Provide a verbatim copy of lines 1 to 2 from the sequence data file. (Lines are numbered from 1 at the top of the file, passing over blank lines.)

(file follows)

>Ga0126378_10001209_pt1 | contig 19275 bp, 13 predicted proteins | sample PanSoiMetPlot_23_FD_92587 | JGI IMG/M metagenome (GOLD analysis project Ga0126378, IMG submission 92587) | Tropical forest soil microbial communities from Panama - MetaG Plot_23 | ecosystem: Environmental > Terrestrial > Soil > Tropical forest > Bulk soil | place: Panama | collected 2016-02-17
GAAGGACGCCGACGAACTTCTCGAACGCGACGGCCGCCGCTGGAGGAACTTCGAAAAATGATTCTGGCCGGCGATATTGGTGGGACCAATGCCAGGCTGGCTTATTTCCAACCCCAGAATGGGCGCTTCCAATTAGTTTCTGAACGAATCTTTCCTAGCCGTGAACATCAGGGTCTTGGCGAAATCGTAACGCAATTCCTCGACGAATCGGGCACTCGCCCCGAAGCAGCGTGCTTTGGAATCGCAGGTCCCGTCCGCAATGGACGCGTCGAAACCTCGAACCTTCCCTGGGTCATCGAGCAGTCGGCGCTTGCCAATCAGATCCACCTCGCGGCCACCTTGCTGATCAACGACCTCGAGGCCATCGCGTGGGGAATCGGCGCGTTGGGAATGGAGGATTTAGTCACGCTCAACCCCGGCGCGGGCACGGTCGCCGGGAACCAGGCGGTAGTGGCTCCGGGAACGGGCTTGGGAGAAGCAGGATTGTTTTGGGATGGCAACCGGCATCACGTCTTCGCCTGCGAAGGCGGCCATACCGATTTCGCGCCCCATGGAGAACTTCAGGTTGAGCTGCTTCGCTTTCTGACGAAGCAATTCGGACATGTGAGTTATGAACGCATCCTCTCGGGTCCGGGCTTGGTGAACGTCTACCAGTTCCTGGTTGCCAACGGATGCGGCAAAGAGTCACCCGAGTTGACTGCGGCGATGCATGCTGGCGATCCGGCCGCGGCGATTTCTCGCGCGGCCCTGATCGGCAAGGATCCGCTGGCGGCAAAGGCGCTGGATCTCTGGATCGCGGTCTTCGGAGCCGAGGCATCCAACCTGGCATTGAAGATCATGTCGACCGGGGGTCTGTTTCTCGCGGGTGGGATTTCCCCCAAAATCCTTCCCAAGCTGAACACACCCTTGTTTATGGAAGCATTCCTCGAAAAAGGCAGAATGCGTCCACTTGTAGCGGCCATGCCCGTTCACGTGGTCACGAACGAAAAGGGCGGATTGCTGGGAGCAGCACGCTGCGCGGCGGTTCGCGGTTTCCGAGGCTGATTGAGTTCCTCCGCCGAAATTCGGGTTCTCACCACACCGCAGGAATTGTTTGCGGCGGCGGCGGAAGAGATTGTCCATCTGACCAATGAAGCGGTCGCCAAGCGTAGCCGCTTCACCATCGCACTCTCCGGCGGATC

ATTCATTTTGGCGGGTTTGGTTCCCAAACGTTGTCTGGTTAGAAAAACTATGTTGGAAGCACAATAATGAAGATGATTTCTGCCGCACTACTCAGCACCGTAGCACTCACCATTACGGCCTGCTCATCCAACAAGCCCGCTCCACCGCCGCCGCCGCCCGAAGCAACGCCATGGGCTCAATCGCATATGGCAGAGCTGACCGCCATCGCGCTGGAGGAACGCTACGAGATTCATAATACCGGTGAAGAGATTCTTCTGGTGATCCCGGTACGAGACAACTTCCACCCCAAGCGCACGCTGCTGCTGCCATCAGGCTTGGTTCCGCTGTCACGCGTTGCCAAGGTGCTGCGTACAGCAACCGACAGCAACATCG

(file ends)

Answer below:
>Ga0126378_10001209_pt1 | contig 19275 bp, 13 predicted proteins | sample PanSoiMetPlot_23_FD_92587 | JGI IMG/M metagenome (GOLD analysis project Ga0126378, IMG submission 92587) | Tropical forest soil microbial communities from Panama - MetaG Plot_23 | ecosystem: Environmental > Terrestrial > Soil > Tropical forest > Bulk soil | place: Panama | collected 2016-02-17
GAAGGACGCCGACGAACTTCTCGAACGCGACGGCCGCCGCTGGAGGAACTTCGAAAAATGATTCTGGCCGGCGATATTGGTGGGACCAATGCCAGGCTGGCTTATTTCCAACCCCAGAATGGGCGCTTCCAATTAGTTTCTGAACGAATCTTTCCTAGCCGTGAACATCAGGGTCTTGGCGAAATCGTAACGCAATTCCTCGACGAATCGGGCACTCGCCCCGAAGCAGCGTGCTTTGGAATCGCAGGTCCCGTCCGCAATGGACGCGTCGAAACCTCGAACCTTCCCTGGGTCATCGAGCAGTCGGCGCTTGCCAATCAGATCCACCTCGCGGCCACCTTGCTGATCAACGACCTCGAGGCCATCGCGTGGGGAATCGGCGCGTTGGGAATGGAGGATTTAGTCACGCTCAACCCCGGCGCGGGCACGGTCGCCGGGAACCAGGCGGTAGTGGCTCCGGGAACGGGCTTGGGAGAAGCAGGATTGTTTTGGGATGGCAACCGGCATCACGTCTTCGCCTGCGAAGGCGGCCATACCGATTTCGCGCCCCATGGAGAACTTCAGGTTGAGCTGCTTCGCTTTCTGACGAAGCAATTCGGACATGTGAGTTATGAACGCATCCTCTCGGGTCCGGGCTTGGTGAACGTCTACCAGTTCCTGGTTGCCAACGGATGCGGCAAAGAGTCACCCGAGTTGACTGCGGCGATGCATGCTGGCGATCCGGCCGCGGCGATTTCTCGCGCGGCCCTGATCGGCAAGGATCCGCTGGCGGCAAAGGCGCTGGATCTCTGGATCGCGGTCTTCGGAGCCGAGGCATCCAACCTGGCATTGAAGATCATGTCGACCGGGGGTCTGTTTCTCGCGGGTGGGATTTCCCCCAAAATCCTTCCCAAGCTGAACACACCCTTGTTTATGGAAGCATTCCTCGAAAAAGGCAGAATGCGTCCACTTGTAGCGGCCATGCCCGTTCACGTGGTCACGAACGAAAAGGGCGGATTGCTGGGAGCAGCACGCTGCGCGGCGGTTCGCGGTTTCCGAGGCTGATTGAGTTCCTCCGCCGAAATTCGGGTTCTCACCACACCGCAGGAATTGTTTGCGGCGGCGGCGGAAGAGATTGTCCATCTGACCAATGAAGCGGTCGCCAAGCGTAGCCGCTTCACCATCGCACTCTCCGGCGGATC